APS News

March 2003 (Volume 12, Number 3)

Zero Gravity: the Lighter Side of Science

Physics Songs For the Technically Inclined

They might not make the Top 40 pop charts, but physics songs are a great deal of fun. More than 250 of them can be found online—many with online recordings—and are catalogued and organized at www.PhysicsSongs.org. A sampling is below:

The Snell's Law Song

Tune: Sweet Betsy from Pike (traditional)
Words: Marian McKenzie and Walter F. Smith

Come and listen and learn, I've a story to tell,
I sing of the genius of Willebord Snell
A mathematician who lived long ago
In the Netherlands where the Rhine river does flow.

He set for his mind occupations of worth,
Improved navigation and measured the Earth.
He gave us the sine law, that wonderful guy,
And he made more precise calculations of pi.

Singin' n1 sine theta-sub-1, hey, hey, hey,
Equals n2 sine theta-sub-2, hip hooray!

His greatest feat came in Sixteen Twenty-One,
When optics as science was really begun.
While flashes of lightning illumined his page,
He wrote down Snell's law, his great gift to the age.

So if you wear glasses or like to fry ants,
Be grateful your lenses were not made by chance.
Astronomers hail him with each newfound star.
Microscopists toast him from each sleazy bar.


Now some credit Harriot, others Descartes,
Both studied refraction, and both were real smart.
But we prefer Willebrod van Roijen Snell—
He laid down the law, and he did it darn well.


And here is one of the earliest physics songs, written by James Clerk Maxwell, a parody of the poem "Comin' Through the Rye" by Robert Burns**:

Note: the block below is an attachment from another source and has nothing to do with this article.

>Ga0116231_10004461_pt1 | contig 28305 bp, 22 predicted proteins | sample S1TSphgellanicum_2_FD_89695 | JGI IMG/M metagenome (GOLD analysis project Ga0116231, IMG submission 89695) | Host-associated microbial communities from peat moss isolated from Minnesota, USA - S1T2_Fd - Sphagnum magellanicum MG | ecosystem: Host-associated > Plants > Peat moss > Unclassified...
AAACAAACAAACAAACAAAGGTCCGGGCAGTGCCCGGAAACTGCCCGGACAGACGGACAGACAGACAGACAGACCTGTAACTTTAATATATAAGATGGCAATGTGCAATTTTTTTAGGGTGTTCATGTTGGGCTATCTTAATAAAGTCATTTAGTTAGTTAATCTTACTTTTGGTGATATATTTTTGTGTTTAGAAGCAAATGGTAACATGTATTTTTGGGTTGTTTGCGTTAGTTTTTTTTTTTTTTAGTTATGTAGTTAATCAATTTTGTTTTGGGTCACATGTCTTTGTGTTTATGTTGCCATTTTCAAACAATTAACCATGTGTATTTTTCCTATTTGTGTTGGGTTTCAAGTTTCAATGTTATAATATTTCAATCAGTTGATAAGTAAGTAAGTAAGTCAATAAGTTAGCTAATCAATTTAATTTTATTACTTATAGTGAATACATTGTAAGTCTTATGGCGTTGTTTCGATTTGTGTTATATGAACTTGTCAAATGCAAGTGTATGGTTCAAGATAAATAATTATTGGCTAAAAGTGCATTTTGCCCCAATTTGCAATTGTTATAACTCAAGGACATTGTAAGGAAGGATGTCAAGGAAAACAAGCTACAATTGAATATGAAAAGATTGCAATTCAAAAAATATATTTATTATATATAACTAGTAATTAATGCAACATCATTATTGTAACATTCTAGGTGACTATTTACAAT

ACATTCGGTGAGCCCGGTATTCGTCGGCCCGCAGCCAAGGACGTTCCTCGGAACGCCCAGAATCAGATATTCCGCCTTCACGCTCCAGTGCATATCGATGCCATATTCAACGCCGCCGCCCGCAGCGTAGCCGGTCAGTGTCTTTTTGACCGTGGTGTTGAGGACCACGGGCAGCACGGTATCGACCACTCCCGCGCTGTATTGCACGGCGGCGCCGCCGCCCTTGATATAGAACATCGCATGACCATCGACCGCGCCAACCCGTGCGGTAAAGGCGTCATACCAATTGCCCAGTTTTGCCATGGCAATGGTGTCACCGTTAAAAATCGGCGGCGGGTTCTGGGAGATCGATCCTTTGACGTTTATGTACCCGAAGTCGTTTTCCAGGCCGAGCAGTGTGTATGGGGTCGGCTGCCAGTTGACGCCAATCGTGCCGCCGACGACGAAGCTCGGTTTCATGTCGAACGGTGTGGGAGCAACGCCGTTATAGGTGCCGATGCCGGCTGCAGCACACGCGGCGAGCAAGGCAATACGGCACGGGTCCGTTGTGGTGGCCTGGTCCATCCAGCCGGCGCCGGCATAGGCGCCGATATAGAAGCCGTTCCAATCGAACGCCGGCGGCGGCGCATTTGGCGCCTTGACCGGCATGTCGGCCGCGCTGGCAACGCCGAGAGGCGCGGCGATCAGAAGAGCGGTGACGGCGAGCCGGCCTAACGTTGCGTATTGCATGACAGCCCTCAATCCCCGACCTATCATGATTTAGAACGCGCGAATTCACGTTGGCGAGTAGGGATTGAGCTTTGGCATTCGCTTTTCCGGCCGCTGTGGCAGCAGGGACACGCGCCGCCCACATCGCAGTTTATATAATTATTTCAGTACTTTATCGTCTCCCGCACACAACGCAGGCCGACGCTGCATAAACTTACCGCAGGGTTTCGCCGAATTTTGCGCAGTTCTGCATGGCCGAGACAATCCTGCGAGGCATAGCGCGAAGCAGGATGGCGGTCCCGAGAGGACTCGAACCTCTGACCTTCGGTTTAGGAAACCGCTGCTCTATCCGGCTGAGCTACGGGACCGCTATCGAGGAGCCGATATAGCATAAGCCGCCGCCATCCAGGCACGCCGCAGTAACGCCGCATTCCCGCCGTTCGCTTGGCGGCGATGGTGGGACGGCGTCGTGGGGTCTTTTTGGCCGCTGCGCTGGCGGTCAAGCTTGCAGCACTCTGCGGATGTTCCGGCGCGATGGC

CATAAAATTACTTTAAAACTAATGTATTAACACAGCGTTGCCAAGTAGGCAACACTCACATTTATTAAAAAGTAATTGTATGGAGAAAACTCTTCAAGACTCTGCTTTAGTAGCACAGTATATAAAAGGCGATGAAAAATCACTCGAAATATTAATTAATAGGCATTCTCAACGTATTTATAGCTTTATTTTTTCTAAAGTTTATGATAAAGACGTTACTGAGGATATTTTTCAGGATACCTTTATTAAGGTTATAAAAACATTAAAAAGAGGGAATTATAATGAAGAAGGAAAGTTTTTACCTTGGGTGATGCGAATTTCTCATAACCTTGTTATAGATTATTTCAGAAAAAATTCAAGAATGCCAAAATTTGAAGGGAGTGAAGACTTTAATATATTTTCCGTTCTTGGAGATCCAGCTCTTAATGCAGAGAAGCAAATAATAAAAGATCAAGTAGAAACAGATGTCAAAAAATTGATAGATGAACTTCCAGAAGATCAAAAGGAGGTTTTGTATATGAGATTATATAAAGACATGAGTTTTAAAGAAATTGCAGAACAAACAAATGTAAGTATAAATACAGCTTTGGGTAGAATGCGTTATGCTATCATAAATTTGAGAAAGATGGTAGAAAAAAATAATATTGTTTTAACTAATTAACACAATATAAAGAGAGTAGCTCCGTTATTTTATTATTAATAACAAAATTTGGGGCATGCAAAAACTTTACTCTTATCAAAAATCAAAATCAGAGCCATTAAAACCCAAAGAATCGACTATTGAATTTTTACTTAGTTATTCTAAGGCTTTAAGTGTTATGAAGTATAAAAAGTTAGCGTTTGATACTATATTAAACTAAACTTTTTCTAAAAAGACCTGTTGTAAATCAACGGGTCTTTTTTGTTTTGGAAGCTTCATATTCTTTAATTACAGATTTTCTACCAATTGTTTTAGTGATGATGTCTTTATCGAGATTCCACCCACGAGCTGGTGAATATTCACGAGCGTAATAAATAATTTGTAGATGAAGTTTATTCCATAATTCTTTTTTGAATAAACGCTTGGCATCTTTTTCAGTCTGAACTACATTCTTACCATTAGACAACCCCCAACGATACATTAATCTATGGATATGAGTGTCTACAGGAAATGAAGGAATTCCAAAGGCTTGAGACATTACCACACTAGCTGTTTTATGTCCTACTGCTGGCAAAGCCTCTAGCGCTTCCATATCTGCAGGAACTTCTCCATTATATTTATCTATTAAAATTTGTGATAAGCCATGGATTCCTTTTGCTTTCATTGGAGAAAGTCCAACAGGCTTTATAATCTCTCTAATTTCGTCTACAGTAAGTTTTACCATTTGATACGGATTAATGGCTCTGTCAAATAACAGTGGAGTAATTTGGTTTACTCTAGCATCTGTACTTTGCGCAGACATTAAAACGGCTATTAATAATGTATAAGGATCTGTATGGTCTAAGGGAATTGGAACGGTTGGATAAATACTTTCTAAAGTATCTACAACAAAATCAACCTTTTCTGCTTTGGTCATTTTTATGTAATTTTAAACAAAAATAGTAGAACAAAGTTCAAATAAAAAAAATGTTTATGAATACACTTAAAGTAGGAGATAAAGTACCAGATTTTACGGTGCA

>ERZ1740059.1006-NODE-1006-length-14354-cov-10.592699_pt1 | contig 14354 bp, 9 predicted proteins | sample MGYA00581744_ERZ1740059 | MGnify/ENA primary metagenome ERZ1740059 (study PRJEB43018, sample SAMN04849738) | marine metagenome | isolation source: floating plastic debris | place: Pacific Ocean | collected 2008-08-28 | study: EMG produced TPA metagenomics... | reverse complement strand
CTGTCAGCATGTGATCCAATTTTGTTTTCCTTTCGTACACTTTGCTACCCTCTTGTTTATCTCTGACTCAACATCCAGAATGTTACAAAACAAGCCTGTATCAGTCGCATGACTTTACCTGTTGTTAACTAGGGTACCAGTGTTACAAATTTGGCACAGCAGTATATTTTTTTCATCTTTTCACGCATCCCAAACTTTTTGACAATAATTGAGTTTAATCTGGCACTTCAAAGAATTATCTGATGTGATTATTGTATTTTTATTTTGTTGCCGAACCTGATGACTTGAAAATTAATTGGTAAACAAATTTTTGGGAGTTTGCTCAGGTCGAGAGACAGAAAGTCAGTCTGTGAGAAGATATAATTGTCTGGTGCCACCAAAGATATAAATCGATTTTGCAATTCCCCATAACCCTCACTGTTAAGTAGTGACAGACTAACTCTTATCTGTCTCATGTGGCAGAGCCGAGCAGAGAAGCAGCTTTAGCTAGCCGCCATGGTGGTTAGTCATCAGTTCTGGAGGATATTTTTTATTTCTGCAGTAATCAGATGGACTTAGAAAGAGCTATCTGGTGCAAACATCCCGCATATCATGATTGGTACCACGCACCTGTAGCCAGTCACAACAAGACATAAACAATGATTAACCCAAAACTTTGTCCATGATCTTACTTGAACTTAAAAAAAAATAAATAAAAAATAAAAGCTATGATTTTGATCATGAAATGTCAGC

** Dialect translations: "gin" = "if"; "ilka" = "every"; "ane" = "one"; "hae" = "have"; "a" = "all"; "ken" = "know"; "waur" = "worse".

Gin a body meet a body
Flyin' through the air.
Gin a body hit a body,
Will it fly? And where?
Ilka impact has its measure,
Ne'er a ane hae I,
Yet a' the 'ads they measure me,

Or, at least, they try.

Gin a body meet a body
Altogether free,
How they travel afterwards
We do not always see.
Ilka problem has its method
By analytics high;
For me, I ken na ane o' them,
But what the waur am I?

Finally, many physics songs are about research and the life of the researcher. Below is the final stanza from a song called "Placement," recorded in 1974 by Professor Arthur Roberts and other members of the physics department at the University of Iowa. The song concerns the career choices facing physicists after World War II, with words and original music written by Roberts.

The time is for decision;
Well, this is my position:
I don't wanna play
For pay from RCA,
I don't wanna work for Bell Labs,
I ain't been contemplatin'
Locatin' out in Dayton.
Ditto ditto Naval Ord Labs.
I don't wanna work for Westinghouse,
They ain't got no sex appeal.
I don't like the universities,
They ain't got no checks appeal!
I don't get apoplectic
For General Electric,
I don't care for NRL.
I don't wanna work for anyone,
Everyone can go to...the Watson Labs.
Ain't no place I wanna go—exceptin' fishin',
Fishin's what I wanna do—and not uranium,
Fishin's what I wanna do.

—Submitted by Walter F. Smith

APS encourages the redistribution of the materials included in this newspaper provided that attribution to the source is noted and the materials are not truncated or changed.

Editor: Alan Chodos
Associate Editor: Jennifer Ouellette

March 2003 (Volume 12, Number 3)

Table of Contents

APS News Archives

Contact APS News Editor

Articles in this Issue
Physicists Head to Austin for APS March Meeting
Severe Visa Problems Threaten Research Collaborations
Scientific Societies Join Forces to Urge for Funding Increases
President Signs NSF Authorization Bill; White House Suppresses the Evidence
One Last Look
Physics in Films
Physics for Commuters
NSBP Calls for Hearings on Discrimination at DOE Labs
The Back Page
This Month in Physics History
PRL Top Ten: #6
Inside the Beltway: A Washington Analysis
Zero Gravity: the Lighter Side of Science